excavation

University of Michigan Press and Gabii Project Pioneer New Approach to Collaborative “Book” Publishing

by Charles Watkinson September 27, 2017

The University of Michigan’s excavations of the Early- and Mid-Republican site of Gabii have over the last few years focused attention on the origins of urbanism and rise of Rome, as a successful competitor to the city only 15 miles to the east. Thanks to the leadership of Nicola Terrenato, Marcello Mogetta, and Rachel Opitz the project has also been a pioneer in the application of digital technologies, especially 3D photogrammetry. The Gabii team was thoughtful from the start of the project in envisioning how the application of new tools in field research might be best represented in the final […]

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Gabii and UMP Digital Publishing

by Charles Watkinson December 31, 2016
Cover image for A Mid-Republican House from Gabii

The University of Michigan Press exhibit at the Archaeological Institute of America / Society for Classical Studies joint Annual Meeting has for decades been a highlight of our year. It’s a great chance to exhibit the Press’s latest books, as well as distributed publications from distinguished partners such as the American Academy in Rome and the American Society of Papyrologists. And Dr. Ellen Bauerle, the senior acquiring editor for classics and archaeology, always has a full meeting schedule with current and prospective authors. This year’s meeting in Toronto (January 5-8) will feature the usual spread of bestselling books (including Eric […]

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“Throw Back to the Future” AAUP Blog Tour: Special University Press Week Post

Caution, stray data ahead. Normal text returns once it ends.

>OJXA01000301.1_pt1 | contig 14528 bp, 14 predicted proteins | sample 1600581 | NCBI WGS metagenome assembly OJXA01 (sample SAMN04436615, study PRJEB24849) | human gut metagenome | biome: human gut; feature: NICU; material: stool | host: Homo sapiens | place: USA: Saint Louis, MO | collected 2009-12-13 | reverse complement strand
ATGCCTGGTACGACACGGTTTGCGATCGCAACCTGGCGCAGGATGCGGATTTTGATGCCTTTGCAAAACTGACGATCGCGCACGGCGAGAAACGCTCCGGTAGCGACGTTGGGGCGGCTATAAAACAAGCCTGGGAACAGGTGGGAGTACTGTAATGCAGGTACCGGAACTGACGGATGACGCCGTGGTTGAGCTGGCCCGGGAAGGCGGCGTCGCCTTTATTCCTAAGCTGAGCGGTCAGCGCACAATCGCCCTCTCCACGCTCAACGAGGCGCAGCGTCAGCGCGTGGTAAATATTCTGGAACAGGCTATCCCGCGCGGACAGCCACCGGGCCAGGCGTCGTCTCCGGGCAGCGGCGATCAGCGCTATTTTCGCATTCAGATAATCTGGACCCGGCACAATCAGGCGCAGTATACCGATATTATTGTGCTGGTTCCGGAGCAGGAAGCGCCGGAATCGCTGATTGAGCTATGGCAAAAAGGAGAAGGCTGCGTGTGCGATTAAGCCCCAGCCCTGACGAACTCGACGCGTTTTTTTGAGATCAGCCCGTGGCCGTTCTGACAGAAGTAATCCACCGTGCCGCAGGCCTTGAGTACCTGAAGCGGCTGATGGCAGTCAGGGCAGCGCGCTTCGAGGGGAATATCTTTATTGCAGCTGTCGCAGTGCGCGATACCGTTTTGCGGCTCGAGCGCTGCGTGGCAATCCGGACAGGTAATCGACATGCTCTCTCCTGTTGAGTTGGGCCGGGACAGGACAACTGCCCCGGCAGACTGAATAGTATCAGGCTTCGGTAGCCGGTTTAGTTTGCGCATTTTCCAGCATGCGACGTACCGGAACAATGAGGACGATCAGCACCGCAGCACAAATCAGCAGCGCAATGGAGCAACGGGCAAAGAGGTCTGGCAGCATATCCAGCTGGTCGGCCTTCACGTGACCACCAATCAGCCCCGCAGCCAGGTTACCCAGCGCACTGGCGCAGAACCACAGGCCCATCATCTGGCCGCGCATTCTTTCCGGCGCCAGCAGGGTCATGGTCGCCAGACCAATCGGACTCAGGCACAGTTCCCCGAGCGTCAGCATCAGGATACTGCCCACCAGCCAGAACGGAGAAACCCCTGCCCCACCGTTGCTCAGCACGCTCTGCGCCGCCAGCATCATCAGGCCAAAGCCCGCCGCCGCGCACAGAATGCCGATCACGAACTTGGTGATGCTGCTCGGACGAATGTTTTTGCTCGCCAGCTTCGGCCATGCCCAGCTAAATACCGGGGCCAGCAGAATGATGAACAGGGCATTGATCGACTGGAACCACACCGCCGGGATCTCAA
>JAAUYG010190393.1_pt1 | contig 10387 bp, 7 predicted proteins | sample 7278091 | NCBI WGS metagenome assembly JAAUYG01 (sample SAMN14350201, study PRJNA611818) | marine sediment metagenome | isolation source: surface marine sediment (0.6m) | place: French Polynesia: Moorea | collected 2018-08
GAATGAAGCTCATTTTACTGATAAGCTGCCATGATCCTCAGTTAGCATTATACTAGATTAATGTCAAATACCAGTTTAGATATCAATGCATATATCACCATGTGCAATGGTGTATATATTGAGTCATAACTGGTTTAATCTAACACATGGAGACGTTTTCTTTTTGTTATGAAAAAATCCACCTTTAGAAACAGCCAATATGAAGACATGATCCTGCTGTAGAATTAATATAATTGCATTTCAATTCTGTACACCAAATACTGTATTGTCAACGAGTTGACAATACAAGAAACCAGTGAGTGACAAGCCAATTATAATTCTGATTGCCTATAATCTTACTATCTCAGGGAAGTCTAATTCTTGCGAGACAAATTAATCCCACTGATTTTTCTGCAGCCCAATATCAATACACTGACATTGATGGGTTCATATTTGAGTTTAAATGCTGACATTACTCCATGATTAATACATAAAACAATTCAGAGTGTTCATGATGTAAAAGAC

by Jenny Geyer November 17, 2016

The University of Michigan Press is one division of what makes up the whole of Michigan Publishing, which is closely affiliated with the U-M Library. Because of this unique collaborative structure, we have many opportunities to work with scholars to develop innovative ways to present their research. Throw Back to the Future could not be a more appropriate theme under which to introduce two major projects from Michigan Publishing; the first being a digital, interactive scholarly monograph built on a video game platform developed by a team of archaeologists to record their excavation of an ancient Roman city; the second, […]

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Q&A with Eugene Dwyer, author of Pompeii’s Living Statues

by University of Michigan Press July 1, 2010

In AD 79, Mt. Vesuvius erupted in two stages. While the first stage was incredibly destructive, it was the second stage, a so-called pyroclastic flow that inundated Pompeii with a combination of superheated gases, pumice, and rocks, killing tens of thousands of people and animals and burying them in ash and mud. Pompeii’s Living Statues is a narrative account, supported by contemporary documents, of the remarkable discovery of those ancient victims preserved in the volcanic mud of Vesuvius. Eugene Dwyer is Professor of Art History at Kenyon College. Trained at Harvard and the Institute of Fine Arts at New York […]

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“Lead Burrito” Roman Tomb Find By UM Press Authors Could Contain Body of Gladiator or Christian Dignitary

by kris bishop April 6, 2010

Published: National Geographic.com, Christine Dell’Amore, March 29, 2010. A 1,700-year-old sarcophagus found in an abandoned city near Rome could contain the body of a gladiator or a Christian dignitary, say archaeologists who are preparing to examine the coffin in the lab. Found in a cement-capped pit in the ancient metropolis of Gabii, the coffin is unusual because it’s made of lead—only a few hundred such Roman burials are known. Even odder, the 800 pounds (362 kilograms) of lead fold over the corpse like a burrito, said Roman archaeologist Jeffrey Becker [co-editor with Nicola Terranato of upcoming UMP release Roman Republican […]

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